Govt must move to promote investment


REPORTS that senior government officials nearly scuttled a multi-million dollar investment deal between Ziscosteel and India’s Essar Africa, which could see thousands of people directly and indirectly employed and line industries benefiting are a shock to the country.

NewsDay Editorial

One wonders how a country that badly needs investment becomes the most difficult to access by foreign investors wanting to put in their money into the economy. It speaks to the insensitivity of the concerned government officials surrounding President Robert Mugabe, who in many ways have taken advantage of his advanced age to benefit ahead of the citizenry.

This is the sad reality that Zimbabweans have had to live with over the last few years. But if Mugabe and Zanu PF are serious about turning around the economy then heads must roll in the top corners of the State arms.

Corruption can never be allowed to be Zimbabwe’s way of doing things just for the few privileged individuals to benefit from the country’s resources.

It is true that many other investors have been turned away for failing to pay bribes to government officials. Most investors never had the opportunity to meet Mugabe as they still may have been blocked.

One wonders whether investors have to meet Mugabe each time they want to set up shop in this country. A transparent investment policy should simply be implemented for Zimbabweans to benefit.

Mugabe should, therefore, take disclosures by Indian Ambassador to Zimbabwe Jeitendra Tripathi as a serious indictment on the part of the concerned bureaucrats who are supposed to put the country before self.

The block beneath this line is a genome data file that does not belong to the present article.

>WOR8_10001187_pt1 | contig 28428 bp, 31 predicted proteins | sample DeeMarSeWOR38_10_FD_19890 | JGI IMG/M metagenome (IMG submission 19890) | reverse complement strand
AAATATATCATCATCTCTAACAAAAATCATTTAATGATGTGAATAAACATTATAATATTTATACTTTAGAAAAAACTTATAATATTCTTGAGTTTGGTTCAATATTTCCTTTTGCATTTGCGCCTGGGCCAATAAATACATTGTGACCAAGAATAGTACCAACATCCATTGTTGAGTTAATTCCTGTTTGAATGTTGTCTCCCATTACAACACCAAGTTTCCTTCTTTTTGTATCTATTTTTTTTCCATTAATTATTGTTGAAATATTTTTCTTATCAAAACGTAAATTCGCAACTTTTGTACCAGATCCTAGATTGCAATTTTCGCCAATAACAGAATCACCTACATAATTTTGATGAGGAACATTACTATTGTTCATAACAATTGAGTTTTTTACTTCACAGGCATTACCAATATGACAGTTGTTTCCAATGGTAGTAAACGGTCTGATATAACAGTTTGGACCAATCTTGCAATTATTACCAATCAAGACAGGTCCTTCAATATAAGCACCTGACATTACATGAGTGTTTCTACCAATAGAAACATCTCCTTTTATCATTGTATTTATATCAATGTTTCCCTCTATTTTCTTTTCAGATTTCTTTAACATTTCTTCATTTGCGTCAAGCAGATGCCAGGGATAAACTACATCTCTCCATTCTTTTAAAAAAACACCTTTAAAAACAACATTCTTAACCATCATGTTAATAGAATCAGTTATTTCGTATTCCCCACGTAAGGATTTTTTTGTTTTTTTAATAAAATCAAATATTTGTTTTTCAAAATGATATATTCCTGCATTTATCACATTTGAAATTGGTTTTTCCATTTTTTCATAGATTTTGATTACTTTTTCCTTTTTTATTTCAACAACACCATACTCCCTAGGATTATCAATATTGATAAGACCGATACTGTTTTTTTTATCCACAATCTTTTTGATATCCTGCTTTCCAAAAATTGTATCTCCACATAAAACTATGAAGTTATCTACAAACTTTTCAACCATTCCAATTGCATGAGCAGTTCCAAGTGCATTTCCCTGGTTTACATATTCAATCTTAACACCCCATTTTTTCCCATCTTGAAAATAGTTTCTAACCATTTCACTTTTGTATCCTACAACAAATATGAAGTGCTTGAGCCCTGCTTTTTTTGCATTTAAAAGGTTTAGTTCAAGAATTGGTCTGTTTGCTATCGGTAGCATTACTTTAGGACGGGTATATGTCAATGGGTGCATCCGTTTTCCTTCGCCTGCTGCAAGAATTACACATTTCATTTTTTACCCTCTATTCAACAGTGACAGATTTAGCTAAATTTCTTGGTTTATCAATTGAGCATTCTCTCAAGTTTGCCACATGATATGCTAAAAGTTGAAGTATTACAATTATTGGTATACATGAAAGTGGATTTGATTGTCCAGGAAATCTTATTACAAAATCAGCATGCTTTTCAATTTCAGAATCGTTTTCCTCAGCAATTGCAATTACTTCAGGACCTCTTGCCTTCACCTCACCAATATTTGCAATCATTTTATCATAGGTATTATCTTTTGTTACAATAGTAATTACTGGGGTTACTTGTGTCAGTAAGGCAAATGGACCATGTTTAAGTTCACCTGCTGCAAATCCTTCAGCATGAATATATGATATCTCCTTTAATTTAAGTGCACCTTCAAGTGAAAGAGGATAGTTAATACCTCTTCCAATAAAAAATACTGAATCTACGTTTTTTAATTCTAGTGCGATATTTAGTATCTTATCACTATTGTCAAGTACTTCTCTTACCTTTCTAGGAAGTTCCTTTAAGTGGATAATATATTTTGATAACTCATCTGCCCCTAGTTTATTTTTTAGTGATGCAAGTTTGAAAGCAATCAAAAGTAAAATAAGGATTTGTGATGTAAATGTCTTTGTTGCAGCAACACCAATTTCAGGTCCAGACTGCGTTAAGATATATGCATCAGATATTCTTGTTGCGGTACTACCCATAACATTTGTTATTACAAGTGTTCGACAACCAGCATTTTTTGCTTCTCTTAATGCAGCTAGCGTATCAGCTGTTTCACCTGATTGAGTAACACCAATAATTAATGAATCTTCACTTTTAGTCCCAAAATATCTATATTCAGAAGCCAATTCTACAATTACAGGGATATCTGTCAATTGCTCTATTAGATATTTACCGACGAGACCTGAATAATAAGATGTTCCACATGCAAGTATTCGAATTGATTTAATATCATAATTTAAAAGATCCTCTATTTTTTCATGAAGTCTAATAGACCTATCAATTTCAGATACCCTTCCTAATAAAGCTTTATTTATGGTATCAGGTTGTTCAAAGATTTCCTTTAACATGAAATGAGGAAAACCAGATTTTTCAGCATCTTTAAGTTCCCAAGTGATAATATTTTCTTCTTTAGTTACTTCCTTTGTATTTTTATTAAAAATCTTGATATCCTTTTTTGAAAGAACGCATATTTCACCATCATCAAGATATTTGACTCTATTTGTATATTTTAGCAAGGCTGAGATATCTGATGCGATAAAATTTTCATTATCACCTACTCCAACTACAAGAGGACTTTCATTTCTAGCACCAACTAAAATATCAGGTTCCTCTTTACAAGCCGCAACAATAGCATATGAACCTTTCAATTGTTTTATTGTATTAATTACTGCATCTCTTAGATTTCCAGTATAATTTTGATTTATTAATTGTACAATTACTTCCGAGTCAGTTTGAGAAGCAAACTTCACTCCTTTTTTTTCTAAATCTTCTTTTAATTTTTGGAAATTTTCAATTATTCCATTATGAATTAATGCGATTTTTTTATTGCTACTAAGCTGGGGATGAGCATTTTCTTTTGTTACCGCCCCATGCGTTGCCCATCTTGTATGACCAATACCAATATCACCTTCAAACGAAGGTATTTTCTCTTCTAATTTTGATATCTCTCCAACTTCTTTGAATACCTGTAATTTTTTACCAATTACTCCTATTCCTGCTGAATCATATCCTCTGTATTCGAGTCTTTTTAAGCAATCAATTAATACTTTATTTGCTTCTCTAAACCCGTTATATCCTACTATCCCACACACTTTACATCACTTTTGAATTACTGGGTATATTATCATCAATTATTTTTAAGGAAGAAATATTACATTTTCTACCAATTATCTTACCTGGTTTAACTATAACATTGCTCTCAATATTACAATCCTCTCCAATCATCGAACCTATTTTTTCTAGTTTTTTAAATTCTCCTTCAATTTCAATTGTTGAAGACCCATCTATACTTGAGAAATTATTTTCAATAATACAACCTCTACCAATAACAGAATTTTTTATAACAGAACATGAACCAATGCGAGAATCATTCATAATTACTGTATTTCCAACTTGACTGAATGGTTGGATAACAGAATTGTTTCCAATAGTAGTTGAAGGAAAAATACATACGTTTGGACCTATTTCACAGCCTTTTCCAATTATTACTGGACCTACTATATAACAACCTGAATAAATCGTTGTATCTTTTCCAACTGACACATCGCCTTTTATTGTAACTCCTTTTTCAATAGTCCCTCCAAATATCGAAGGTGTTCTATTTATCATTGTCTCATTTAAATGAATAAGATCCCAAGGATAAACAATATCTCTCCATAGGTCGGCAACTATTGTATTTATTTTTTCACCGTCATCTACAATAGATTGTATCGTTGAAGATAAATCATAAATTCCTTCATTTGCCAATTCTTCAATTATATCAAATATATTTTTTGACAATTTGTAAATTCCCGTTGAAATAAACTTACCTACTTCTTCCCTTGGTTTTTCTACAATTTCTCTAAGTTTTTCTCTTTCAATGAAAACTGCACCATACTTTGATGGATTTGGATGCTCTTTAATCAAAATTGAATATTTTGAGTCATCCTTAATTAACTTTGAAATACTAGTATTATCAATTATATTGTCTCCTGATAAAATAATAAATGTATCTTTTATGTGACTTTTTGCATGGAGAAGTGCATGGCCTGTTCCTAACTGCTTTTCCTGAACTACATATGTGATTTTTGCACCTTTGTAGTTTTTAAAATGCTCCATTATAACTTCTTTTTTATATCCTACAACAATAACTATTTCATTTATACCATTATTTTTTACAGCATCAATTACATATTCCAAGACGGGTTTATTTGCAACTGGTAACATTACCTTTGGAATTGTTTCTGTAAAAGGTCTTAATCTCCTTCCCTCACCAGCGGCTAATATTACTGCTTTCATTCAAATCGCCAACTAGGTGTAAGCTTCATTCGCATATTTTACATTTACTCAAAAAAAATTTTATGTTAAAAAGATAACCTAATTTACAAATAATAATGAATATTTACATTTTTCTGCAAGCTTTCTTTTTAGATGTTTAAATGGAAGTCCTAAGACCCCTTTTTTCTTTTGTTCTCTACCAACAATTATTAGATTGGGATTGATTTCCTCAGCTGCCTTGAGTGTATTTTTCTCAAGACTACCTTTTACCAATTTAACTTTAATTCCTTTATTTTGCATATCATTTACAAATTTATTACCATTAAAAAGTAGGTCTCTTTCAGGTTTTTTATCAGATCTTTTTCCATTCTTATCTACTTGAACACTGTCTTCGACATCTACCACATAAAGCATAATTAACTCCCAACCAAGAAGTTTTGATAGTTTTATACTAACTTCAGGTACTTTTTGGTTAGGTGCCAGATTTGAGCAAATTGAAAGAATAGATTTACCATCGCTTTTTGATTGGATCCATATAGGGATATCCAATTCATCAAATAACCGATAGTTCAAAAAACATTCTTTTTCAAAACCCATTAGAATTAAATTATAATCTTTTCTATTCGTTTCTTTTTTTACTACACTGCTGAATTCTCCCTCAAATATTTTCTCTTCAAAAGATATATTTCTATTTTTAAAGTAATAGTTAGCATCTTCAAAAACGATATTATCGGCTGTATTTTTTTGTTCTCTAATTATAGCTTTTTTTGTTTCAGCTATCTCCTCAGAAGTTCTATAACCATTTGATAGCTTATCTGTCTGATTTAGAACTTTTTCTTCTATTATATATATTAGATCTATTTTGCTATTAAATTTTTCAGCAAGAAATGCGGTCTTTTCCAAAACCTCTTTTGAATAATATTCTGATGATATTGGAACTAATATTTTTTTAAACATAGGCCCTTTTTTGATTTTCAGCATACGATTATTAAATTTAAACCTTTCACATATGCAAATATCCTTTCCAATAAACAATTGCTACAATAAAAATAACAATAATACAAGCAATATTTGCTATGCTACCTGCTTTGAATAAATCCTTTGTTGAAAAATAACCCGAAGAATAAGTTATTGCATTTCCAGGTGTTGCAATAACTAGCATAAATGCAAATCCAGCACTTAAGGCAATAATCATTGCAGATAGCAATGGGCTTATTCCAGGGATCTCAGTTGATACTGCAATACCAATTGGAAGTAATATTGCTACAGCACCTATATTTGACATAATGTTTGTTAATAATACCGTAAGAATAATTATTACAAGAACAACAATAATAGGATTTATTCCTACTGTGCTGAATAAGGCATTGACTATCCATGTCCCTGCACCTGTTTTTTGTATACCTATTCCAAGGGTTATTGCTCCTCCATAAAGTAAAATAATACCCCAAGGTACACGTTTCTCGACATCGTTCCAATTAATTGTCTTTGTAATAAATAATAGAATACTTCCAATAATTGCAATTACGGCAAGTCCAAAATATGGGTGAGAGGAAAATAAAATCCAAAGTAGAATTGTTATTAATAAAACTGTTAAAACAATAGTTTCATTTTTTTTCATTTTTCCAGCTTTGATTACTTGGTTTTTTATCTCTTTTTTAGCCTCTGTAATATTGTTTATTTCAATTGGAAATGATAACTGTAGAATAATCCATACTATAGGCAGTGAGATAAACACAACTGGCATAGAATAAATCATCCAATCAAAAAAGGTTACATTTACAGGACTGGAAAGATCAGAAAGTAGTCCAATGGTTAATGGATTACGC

Mugabe should not only be concerned about what could have happened had the $750 million deal been scuttled, but should look into the future with a view to weeding out corruption from government.

Can government continue to trust the same top government officials if they have no interest in the country prospering. If discipline is executed against these corrupt individuals, Mugabe will be setting a bad precedent, otherwise whose interests are they still serving in their respective ministries? Zimbabweans demand better representation by government officials — otherwise the economic situation currently prevailing in the country is untenable.

No doubt, had the bureaucrats fingered in the Ziscosteel/Essar deal prevailed, Zimbabwe’s prospects of ever courting international investors would have gone up in smoke. One wonders why investors wanting to bail out the country through investment must always fight or petition government for longer periods because somebody in a capacity to help wants a bribe before approving a project.

Was this a single incident or corruption is now rampant in all government arms or it’s just a few bad apples? This is how not to do things while the country is burning.

Does one have to know anyone in government for them to have approval to set up shop in the country? Has Zimbabwe suddenly become a country of crooks?

International investors have always ignored politics at play in Zimbabwe, but about the security of their investments and it is time all arms of government move in one direction to promote investment for the benefit of all.


  1. “Has Zimbabwe suddenly become a country of crooks?” – what sort of question is this? Are you trying to say the country has been run by honest people all along? I don’t know what you are getting at.

    “Was this a single incident or corruption is now rampant in all government arms or it’s just a few bad apples?” – how can you ask such a question when everyone knows the truth?

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